January 13th 1919

Another of our brethren has returned to the fold. 2nd Lieut. Adrian Raleigh (Leics), who was captured in the German Spring Offensive earlier this year has been repatriated, or rather, has repatriated himself!

Adrian tells us that after the armistice the prison guards at Mainz either went on strike or evaporated, allowing him and his fellow prisoners to wander the streets:

We spent several enjoyable days among the inhabitants, who appeared to be quite friendly and who were never tired of expressing their satisfaction at the downfall of the Kaiser.

Eventually, becoming tired of waiting for ‘immediate repatriation,’ 200 of us chartered a river steamer, at 20 marks per head, and started down the Rhine. The voyage lasted six days. We stopped at almost every town and village to load and unload cargo.

Our first landing place was Bingen, which we reached at 10 o’clock at night; here we went into the only café in the place and nearly lifted the roof with rag-times.

We stayed two nights at Cologne, which was strewn with flags and placards bearing the inscription ‘Welcome to our brave troops, beaten by no foe’…

Finally, we crossed the Dutch frontier and landed at Nymegen, where the Dutch greeted us with ‘England Uber Alles.’ Here we were met by the British RTO and entrained for Rotterdam, and so home after a rather varied tour of Germany.”

 

 

January 9th 1919

Whilst boarders at the OPS come from all over the country, the dayboys of course live close by the school. An exception to this was Seyyid Ali, whose death (on December 20th) has been announced and whose family background was totally unlike that of any other of our old boys.

Seyyid Ali bin Hamud Al-Busaid (to give him his full name) was the son of the 7th Sultan of Zanzibar. In 1898-99 he came to Oxford to be tutored by Mr Farnell, Vice-Rector of Exeter College. During this time, as Seyyid Ali, he attended the OPS with the particular purpose that he should learn something of our Games. His contemporaries will remember his dashing runs as wing three-quarter for the School XV.

On leaving Oxford, he spent three years at Harrow School.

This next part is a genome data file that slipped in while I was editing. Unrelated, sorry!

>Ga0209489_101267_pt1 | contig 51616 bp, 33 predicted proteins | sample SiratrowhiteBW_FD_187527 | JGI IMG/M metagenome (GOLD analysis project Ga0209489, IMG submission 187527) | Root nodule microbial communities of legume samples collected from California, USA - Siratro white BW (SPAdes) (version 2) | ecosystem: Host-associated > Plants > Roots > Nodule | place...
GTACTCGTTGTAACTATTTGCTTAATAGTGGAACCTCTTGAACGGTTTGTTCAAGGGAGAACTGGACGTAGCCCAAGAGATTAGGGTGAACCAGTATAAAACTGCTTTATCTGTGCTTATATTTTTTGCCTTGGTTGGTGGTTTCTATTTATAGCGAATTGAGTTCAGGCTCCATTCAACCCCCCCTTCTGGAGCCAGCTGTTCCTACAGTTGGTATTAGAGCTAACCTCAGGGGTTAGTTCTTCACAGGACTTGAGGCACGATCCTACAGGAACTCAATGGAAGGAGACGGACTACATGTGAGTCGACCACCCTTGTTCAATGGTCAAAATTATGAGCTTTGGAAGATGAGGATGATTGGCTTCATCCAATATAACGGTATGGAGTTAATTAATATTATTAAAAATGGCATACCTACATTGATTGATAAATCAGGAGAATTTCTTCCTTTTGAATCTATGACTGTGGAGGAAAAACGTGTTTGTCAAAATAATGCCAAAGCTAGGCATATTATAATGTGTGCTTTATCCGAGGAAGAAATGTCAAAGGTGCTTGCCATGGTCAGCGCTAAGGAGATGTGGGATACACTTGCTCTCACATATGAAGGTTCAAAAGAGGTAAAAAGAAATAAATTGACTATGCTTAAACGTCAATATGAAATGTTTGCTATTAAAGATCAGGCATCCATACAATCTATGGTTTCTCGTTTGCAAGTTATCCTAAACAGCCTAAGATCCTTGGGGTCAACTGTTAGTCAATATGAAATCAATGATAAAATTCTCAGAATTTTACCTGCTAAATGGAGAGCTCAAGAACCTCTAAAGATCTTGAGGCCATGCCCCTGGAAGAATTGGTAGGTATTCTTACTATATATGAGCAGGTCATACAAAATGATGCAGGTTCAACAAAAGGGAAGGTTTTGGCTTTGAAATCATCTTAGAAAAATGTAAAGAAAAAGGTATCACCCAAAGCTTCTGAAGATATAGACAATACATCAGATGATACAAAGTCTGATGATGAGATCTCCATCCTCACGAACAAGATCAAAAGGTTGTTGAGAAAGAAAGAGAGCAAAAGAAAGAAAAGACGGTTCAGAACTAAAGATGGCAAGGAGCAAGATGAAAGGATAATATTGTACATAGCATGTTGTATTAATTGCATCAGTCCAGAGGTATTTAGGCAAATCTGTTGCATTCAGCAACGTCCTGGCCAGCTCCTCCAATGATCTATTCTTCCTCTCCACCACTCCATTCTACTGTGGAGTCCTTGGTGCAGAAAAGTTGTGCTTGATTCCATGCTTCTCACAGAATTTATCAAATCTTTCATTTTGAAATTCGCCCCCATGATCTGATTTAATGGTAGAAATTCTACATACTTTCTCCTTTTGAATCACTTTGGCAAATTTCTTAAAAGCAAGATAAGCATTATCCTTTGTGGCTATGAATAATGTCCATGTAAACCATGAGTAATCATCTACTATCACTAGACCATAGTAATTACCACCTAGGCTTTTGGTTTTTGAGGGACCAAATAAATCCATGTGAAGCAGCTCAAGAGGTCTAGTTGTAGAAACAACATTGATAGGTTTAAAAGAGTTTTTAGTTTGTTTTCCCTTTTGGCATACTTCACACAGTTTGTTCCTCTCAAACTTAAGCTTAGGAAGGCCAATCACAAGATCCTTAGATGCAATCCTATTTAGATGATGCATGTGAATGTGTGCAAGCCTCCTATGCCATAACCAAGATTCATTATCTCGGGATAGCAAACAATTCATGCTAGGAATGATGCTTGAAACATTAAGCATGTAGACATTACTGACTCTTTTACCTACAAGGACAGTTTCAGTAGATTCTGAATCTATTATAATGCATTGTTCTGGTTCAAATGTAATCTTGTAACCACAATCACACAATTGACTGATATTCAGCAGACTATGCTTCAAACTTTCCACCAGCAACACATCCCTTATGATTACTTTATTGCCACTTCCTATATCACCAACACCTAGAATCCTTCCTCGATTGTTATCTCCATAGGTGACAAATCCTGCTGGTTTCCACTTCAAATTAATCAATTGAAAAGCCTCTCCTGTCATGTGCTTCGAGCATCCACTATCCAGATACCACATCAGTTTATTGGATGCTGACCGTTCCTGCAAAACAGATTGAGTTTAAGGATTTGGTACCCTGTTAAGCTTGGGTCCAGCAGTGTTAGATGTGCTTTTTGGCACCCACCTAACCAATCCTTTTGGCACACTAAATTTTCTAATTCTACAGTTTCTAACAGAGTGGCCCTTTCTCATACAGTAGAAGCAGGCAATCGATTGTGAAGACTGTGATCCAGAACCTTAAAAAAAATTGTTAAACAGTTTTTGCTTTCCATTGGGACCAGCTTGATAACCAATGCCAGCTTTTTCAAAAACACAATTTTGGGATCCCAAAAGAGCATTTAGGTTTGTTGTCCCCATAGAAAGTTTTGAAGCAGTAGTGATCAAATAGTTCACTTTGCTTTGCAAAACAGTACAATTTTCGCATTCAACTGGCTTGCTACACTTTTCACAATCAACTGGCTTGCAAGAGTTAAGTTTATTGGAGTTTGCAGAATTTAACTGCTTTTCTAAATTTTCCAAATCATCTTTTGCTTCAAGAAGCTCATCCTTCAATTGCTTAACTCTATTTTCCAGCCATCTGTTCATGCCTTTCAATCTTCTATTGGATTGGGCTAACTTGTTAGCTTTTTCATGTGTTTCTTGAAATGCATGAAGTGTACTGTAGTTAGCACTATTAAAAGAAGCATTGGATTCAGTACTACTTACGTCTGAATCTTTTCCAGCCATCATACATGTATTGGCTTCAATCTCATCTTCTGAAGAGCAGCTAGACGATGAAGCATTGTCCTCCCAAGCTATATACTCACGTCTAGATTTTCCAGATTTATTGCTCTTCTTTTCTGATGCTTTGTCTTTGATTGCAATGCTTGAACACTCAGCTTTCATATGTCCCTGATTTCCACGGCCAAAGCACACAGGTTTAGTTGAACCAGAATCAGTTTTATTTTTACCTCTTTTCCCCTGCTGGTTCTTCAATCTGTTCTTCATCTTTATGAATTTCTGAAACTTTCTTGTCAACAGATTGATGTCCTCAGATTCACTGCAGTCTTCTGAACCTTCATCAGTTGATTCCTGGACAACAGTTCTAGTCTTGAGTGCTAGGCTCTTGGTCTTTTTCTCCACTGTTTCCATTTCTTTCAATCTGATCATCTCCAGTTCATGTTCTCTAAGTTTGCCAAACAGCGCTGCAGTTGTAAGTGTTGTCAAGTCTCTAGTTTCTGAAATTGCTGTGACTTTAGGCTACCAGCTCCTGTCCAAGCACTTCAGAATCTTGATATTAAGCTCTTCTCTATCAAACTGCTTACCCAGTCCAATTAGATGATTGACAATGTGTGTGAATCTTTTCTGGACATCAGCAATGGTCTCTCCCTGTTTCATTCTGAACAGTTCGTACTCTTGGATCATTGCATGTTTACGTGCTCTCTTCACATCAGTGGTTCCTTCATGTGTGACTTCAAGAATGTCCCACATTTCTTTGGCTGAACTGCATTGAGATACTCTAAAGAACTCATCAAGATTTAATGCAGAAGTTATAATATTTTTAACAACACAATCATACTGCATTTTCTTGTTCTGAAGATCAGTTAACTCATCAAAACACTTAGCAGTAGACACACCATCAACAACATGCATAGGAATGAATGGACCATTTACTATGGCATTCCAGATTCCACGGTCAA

The Sultan of Zanzibar (c.1907)

He became the 8th Sultan in 1902, but there was a regency until he came of age in 1905. His reign was a short one; ill health forced him to abdicate in 1911 and it is with sadness that we now hear of his death.

* * * * * *

Zanzibar became a British Protectorate in 1890 (by the Heligoland-Zanzibar Treaty that gave the Germans Heligoland, which allowed them control of the Kiel Canal).

Zanzibar’s history thereafter has been strange to say the least. In 1896 the 5th Sultan died and a cousin of his seized the throne. Three days later, in a “war” that lasted some 38-45 minutes (surely the shortest war in history!) he was overthrown by the British and Seyyid Ali’s father was installed as the 7th Sultan.

The 7th Sultan was responsible for the abolition of slavery in Zanzibar, for which he was knighted by Queen Victoria, and this was the background to Seyyid Ali coming to England for his education.

January 4th 1919

Capt. William Leefe Robinson VC

His funeral, which was held yesterday, was the occasion of an impressive display of respect and made the front page of the ‘Daily Sketch‘ and was also featured in the ‘Times’:

“Shortly before the procession left Lavender Cottage, the residence of Major Clifton – in which Capt. Robinson was staying as a guest when he died – a large wreath of laurel leaves, a tribute from the General Officer Commanding and the other officers of the 6th Brigade of the RAF, was dropped in front of the dwelling from an aeroplane. A flight of aeroplanes circled above the house and over the heads of the crowd who lined the roadway along which the coffin, covered by the Union Jack, was borne upon a RAF aeroplane trolley drawn by a RAF motor-van to the place of interment, a distance of nearly a mile…

The procession was headed by the Band of the RAF playing a funeral march, and detachments of the Force followed and formed a guard of honour within the churchyard…

Two of Capt. Robinson’s favourite hymns, ‘Fight the Good Fight’ and ‘For All the Saints who from their Labours Rest’ were sung and the Psalm, ‘God is our Refuge’ was chanted by the choir…”

This is the second war-related death in the Robinson family, William’s brother, 2nd Lieut. Harold Leefe Robinson (Indian Army), having been killed near Kut in 1916.

* * * * * *

19 Old Dragons laid down their lives for their country in 1918. The full Roll of Honour now stands at 77 (with Edmund Gay and John Dowson still unaccounted for). We continue to raise money for a War Memorial in their honour.

January 1st 1919

Capt. William Leefe Robinson VC (RAF)

Having heard only a couple of weeks ago that he had returned in good health, it is a shock to read of the death of William Leefe Robinson, which occurred yesterday.

It is clear now that the information was wrong – he was in a weakened state as a result of the treatment he received at the hands of the Germans whilst in captivity (which included time in solitary confinement following his attempts to escape).

The cause of his death, however, was influenza, which we learn he had been battling for over a week at the home of friends in Stanmore near Harrow.

* * * * * *

Also in today’s newspaper is news of the safe return from captivity of Capt. Aubrey de Selincourt (RAF) and Lieut. Peter Warren (RAF).